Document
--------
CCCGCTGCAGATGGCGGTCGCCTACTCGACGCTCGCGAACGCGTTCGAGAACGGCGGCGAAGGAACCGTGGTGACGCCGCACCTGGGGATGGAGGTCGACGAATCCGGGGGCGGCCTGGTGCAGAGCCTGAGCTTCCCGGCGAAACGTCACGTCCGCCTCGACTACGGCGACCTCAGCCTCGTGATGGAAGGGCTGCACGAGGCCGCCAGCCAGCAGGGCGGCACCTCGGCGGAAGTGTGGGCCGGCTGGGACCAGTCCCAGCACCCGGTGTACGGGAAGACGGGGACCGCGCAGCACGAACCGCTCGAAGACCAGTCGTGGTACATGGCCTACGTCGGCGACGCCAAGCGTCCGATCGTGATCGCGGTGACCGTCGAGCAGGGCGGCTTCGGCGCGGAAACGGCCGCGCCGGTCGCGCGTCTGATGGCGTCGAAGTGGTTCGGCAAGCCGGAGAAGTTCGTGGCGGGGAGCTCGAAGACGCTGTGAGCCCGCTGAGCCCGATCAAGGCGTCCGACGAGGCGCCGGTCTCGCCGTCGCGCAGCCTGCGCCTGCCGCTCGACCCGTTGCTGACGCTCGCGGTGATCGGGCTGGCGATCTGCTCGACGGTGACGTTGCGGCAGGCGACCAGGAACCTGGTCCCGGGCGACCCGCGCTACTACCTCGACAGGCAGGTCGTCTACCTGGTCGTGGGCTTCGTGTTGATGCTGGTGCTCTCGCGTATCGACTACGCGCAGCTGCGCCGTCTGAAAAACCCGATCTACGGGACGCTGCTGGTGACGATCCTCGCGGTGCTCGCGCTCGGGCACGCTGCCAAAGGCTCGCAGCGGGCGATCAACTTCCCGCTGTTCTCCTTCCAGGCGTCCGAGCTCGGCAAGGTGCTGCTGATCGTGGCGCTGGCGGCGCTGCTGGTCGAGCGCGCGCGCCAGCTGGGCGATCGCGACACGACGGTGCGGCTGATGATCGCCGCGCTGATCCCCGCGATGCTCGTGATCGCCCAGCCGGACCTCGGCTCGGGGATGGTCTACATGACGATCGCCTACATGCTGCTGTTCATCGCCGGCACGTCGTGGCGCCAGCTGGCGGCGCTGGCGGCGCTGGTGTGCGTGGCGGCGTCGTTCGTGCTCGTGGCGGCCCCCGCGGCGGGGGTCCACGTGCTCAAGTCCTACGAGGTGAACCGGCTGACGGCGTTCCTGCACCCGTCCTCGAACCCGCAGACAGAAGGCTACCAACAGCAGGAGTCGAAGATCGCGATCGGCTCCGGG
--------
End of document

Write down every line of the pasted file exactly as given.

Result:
CCCGCTGCAGATGGCGGTCGCCTACTCGACGCTCGCGAACGCGTTCGAGAACGGCGGCGAAGGAACCGTGGTGACGCCGCACCTGGGGATGGAGGTCGACGAATCCGGGGGCGGCCTGGTGCAGAGCCTGAGCTTCCCGGCGAAACGTCACGTCCGCCTCGACTACGGCGACCTCAGCCTCGTGATGGAAGGGCTGCACGAGGCCGCCAGCCAGCAGGGCGGCACCTCGGCGGAAGTGTGGGCCGGCTGGGACCAGTCCCAGCACCCGGTGTACGGGAAGACGGGGACCGCGCAGCACGAACCGCTCGAAGACCAGTCGTGGTACATGGCCTACGTCGGCGACGCCAAGCGTCCGATCGTGATCGCGGTGACCGTCGAGCAGGGCGGCTTCGGCGCGGAAACGGCCGCGCCGGTCGCGCGTCTGATGGCGTCGAAGTGGTTCGGCAAGCCGGAGAAGTTCGTGGCGGGGAGCTCGAAGACGCTGTGAGCCCGCTGAGCCCGATCAAGGCGTCCGACGAGGCGCCGGTCTCGCCGTCGCGCAGCCTGCGCCTGCCGCTCGACCCGTTGCTGACGCTCGCGGTGATCGGGCTGGCGATCTGCTCGACGGTGACGTTGCGGCAGGCGACCAGGAACCTGGTCCCGGGCGACCCGCGCTACTACCTCGACAGGCAGGTCGTCTACCTGGTCGTGGGCTTCGTGTTGATGCTGGTGCTCTCGCGTATCGACTACGCGCAGCTGCGCCGTCTGAAAAACCCGATCTACGGGACGCTGCTGGTGACGATCCTCGCGGTGCTCGCGCTCGGGCACGCTGCCAAAGGCTCGCAGCGGGCGATCAACTTCCCGCTGTTCTCCTTCCAGGCGTCCGAGCTCGGCAAGGTGCTGCTGATCGTGGCGCTGGCGGCGCTGCTGGTCGAGCGCGCGCGCCAGCTGGGCGATCGCGACACGACGGTGCGGCTGATGATCGCCGCGCTGATCCCCGCGATGCTCGTGATCGCCCAGCCGGACCTCGGCTCGGGGATGGTCTACATGACGATCGCCTACATGCTGCTGTTCATCGCCGGCACGTCGTGGCGCCAGCTGGCGGCGCTGGCGGCGCTGGTGTGCGTGGCGGCGTCGTTCGTGCTCGTGGCGGCCCCCGCGGCGGGGGTCCACGTGCTCAAGTCCTACGAGGTGAACCGGCTGACGGCGTTCCTGCACCCGTCCTCGAACCCGCAGACAGAAGGCTACCAACAGCAGGAGTCGAAGATCGCGATCGGCTCCGGG